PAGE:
Finding good boondocking campsites on long road trips

By Bob Difley

Boondocking campsite Klamath National Forest

Finding a nice boondocking spot in the National Forests or on BLM land is not always easy, especially if you are traveling in an unfamiliar area where you have not previously located several prospects. If you are in a rush or trying to cover a lot of territory in a few days it will probably be easier to just head for a campground along your way.

However, if you do have a more leisurely trip planned, you could change your way of thinking about finding boondocking spots. If you consider it as only “finding a campsite” it may sound like a tedious chore. But an alternate viewpoint, and the one my wife and I use, would be better described as allowing an hour or so for exploring and enjoying an area while keeping an eye out for camping spots. We enjoy the exploring and do not focus entirely on finding a campsite. We unhitch the toad and leave the motorhome by the side of the road or at the beginning of a forest road while we explore the back roads. I look not only for the perfect spot, but also look at the access road to make sure that I can get the motorhome in, that we will be able to level, and eventually turn around and get out again.

Sometimes we will spend an hour driving and considering numerous spots and take a short hike or two (this is what we would be doing anyway even if we had already chosen a campsite) before we decide on one. It’s hardest when we find one good spot after another and want to stay in all of them. Once we decide, we drive back and collect the motorhome and head for our new camp. And we might stay for a few days – or maybe not. We don’t like tight itineraries.

We never complain that it took an hour to find a camping spot, because that was all part of our lifestyle – exploring a forest, stretching our legs, seeing what was around us. Finding the campsite was incidental – but we always seemed to be able to find a spot.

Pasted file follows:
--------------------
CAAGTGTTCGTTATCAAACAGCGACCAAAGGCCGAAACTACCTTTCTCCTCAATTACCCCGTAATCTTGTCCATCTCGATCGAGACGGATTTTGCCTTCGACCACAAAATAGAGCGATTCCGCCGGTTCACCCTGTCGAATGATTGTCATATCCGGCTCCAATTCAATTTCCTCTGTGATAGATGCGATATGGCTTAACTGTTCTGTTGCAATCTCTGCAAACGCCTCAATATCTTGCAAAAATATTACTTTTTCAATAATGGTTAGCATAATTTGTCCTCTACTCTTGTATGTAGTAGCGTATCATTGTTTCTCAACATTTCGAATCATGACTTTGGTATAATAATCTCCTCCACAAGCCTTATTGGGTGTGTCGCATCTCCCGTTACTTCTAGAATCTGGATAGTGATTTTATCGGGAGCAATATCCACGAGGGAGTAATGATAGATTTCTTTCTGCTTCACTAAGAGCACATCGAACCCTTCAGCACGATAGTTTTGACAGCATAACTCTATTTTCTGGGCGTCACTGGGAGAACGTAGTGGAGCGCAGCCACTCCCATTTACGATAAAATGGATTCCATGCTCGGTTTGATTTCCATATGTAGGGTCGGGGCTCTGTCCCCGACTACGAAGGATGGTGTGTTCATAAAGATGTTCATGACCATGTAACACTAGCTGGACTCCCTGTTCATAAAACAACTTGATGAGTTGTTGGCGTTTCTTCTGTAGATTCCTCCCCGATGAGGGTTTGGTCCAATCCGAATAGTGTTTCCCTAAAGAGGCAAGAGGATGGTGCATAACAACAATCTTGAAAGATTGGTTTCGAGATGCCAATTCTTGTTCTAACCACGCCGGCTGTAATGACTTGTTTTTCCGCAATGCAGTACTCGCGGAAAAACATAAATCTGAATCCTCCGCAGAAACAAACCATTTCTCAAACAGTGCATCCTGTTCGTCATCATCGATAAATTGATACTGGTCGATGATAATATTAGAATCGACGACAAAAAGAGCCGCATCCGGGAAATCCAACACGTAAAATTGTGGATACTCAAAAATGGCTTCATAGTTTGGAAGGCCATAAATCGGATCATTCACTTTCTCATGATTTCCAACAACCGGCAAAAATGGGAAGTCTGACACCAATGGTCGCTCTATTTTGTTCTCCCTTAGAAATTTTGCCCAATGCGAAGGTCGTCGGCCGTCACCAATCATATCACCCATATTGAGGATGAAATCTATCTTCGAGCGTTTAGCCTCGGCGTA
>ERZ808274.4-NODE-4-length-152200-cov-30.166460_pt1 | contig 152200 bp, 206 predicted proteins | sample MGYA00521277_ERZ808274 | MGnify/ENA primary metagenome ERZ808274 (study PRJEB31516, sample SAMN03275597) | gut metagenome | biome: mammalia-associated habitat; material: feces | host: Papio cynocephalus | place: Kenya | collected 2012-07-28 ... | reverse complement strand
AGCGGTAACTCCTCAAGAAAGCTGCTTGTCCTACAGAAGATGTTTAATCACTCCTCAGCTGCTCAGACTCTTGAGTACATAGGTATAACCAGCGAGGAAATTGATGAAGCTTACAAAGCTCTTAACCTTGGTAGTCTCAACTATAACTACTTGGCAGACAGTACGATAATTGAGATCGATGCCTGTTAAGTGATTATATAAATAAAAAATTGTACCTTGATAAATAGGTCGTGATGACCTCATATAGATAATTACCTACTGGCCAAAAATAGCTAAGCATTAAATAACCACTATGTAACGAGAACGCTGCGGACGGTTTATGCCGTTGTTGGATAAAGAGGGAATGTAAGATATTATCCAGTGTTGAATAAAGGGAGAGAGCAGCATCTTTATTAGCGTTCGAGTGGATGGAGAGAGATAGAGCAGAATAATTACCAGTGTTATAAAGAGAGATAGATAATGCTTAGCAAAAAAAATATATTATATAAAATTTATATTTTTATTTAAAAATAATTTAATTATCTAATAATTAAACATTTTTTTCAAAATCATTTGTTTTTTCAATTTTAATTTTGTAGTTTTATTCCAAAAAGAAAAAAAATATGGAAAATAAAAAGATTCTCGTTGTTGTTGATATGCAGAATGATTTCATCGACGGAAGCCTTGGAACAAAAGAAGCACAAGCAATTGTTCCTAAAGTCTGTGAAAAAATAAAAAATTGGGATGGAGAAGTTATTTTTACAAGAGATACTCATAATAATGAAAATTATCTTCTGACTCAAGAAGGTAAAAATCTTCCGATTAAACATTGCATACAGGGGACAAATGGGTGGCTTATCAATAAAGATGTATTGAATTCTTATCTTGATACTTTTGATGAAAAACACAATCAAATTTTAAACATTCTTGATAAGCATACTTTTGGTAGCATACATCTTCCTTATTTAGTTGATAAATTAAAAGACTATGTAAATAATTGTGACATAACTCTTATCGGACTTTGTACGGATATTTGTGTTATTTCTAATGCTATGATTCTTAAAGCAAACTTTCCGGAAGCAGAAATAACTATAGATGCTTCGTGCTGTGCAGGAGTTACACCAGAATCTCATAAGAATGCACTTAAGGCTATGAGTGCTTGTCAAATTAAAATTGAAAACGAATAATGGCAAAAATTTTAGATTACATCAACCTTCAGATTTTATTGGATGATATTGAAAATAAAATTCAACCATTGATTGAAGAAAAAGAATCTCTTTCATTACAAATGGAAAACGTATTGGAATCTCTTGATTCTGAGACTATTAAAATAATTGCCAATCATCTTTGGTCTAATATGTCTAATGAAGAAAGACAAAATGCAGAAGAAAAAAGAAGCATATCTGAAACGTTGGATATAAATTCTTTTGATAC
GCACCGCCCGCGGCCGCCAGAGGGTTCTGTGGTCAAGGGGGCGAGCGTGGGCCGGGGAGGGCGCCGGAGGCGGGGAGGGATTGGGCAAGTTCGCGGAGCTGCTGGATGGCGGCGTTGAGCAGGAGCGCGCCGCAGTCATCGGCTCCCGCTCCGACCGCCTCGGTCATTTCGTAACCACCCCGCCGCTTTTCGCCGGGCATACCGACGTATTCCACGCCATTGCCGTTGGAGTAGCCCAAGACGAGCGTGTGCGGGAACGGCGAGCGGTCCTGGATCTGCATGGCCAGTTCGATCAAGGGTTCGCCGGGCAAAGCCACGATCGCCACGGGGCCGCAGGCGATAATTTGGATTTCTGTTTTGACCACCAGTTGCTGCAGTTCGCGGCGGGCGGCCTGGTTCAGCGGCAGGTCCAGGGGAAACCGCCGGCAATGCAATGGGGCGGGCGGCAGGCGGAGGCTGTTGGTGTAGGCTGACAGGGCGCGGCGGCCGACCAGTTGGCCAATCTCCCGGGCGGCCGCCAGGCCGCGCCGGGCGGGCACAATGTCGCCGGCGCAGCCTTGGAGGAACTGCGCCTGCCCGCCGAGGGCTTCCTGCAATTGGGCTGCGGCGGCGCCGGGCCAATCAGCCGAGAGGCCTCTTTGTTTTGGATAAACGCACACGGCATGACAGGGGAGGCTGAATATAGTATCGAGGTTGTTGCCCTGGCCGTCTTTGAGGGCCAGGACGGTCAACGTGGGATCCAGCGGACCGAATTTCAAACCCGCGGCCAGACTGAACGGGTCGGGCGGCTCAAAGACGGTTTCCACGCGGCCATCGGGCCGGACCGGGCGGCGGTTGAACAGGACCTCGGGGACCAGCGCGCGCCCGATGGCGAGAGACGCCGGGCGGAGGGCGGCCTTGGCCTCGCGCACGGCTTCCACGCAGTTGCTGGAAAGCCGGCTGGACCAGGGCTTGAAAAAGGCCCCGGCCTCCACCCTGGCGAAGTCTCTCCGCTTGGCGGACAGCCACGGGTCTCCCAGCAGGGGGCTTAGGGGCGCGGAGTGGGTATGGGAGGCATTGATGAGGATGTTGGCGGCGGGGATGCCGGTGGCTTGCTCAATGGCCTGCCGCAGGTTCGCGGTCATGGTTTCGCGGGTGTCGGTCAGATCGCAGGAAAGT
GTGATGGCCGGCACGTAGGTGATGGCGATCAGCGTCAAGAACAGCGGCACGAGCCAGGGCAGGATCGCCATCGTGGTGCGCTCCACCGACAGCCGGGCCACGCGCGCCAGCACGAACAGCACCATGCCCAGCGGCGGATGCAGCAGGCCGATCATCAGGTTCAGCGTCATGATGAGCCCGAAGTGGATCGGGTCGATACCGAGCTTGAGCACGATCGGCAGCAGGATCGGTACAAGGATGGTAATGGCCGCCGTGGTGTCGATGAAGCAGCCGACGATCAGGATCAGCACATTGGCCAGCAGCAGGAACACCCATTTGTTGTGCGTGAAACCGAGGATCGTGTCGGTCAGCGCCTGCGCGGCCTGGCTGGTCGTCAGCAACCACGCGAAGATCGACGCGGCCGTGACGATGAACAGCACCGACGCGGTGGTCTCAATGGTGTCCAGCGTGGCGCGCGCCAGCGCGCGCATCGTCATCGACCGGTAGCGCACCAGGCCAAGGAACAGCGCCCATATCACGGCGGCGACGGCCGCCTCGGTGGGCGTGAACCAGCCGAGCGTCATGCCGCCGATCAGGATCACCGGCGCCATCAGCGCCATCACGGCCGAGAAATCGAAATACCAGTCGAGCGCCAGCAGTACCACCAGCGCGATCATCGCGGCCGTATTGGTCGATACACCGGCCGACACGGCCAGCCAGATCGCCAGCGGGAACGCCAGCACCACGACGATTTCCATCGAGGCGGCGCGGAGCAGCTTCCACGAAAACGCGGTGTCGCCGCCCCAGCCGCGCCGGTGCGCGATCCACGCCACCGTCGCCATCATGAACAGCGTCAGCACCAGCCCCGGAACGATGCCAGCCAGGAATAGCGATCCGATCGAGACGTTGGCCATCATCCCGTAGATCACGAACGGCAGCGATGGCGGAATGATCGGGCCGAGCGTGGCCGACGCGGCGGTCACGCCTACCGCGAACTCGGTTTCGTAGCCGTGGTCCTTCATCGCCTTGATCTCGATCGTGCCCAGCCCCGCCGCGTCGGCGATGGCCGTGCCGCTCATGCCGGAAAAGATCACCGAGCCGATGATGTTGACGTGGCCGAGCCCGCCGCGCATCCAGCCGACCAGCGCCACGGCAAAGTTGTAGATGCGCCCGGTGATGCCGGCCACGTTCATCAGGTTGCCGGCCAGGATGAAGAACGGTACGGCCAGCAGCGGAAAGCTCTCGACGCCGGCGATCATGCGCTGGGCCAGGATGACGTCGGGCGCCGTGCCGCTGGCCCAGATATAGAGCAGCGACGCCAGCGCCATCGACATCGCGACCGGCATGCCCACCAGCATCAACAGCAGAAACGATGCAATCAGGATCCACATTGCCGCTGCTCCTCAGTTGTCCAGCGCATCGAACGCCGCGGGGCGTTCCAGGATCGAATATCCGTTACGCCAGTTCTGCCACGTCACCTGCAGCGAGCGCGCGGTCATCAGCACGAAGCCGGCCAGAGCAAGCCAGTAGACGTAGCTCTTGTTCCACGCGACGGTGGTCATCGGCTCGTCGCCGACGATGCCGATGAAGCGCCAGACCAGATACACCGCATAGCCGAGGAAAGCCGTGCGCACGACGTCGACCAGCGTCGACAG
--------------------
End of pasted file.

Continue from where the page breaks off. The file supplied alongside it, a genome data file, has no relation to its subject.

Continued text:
Then once you are set up, grab your binoculars and take a walk, ride your bike, set out your feeders, arrange your camp, set up your barbecue, and place your chairs facing the best view. At night listen to the silence, unbroken by generators, traffic or conversations. Gaze out at the stars before falling asleep, and wake up to the chirping of birds and the rich smells of the forest. That’s what boondocking is all about.



8 Thoughts to “Finding good boondocking campsites on long road trips”

  1. Mike and Linda

    Boondocking in remote area’s sound nice but you can be s eating your self up for trouble. And can be potentially dangerous. You might try Walmart’s or Truck stops they are alot safer. And easy to find.

  2. Al & Sharon

    There are many times we drop the RV and drive the other vehicle into the near by National Forest or BLM areas to check out the developed campgrounds to be sure our RV will fit and/or to determine if the campground is one we want to stay at.
    We may also spend a night in an RV park and then take a few hours to explore the area looking for a boondocking spot to spend several days or more.

  3. Cliff

    You can use and you will get a website that caters to finding these neat little remote camp sites. You can look at where those sites are located on that site, including selecting satellite view so you can see the roads, vegetation, terrain, etc. All can be done via a smart phone or laptop.

  4. Billy Bob Thorton

    Sounds like a plan. I don’t pull a vehicle so I would have to be more cautious. But the solitude is a special thing.

    Your right on researching, that’s the best way to eliminate some of the problems.


  5. Rob

    My question is similar to Bill,s I don’t seem to be able to find places. Most of the directories give to little info on the property. I don’t want to head down a road only to not be able to turn around. I also have. Travel trailer so it’s more complicated to drop the trailer and head off exploring. And.. we live on the east coast and I find very few prospects for boon docking with our 25′ TT.
    Any suggestions ?

    1. Al & Sharon

      Having owned a travel trailer, a 5th wheel and a now motorhome, I haven’t found it any more difficult to disconnect the tow vehicle than it is to disconnect the vehicle we tow behind the motorhome in order to go exploring.

  6. Bill

    Hi Bob, this is great advise. One question though, how did you know where to stop and start exploring in the first place? Are there signs or did you do a general search of the area online or through other means before you got there?.

    1. Al & Sharon

      In addition to using websites which list free and low cost camping areas we make extensive use of satellite views of the roads and potential boondocking sites. Google Earth is one computer based app. Also Google Maps and Bing Maps have satellite views. Also on all three there are many roads which you can click on the road or drag an icon to the road to provide a 360 degree photo of the road and surrounding area. On occasion even the road through a campground can be selected to view the 360 degree photo.

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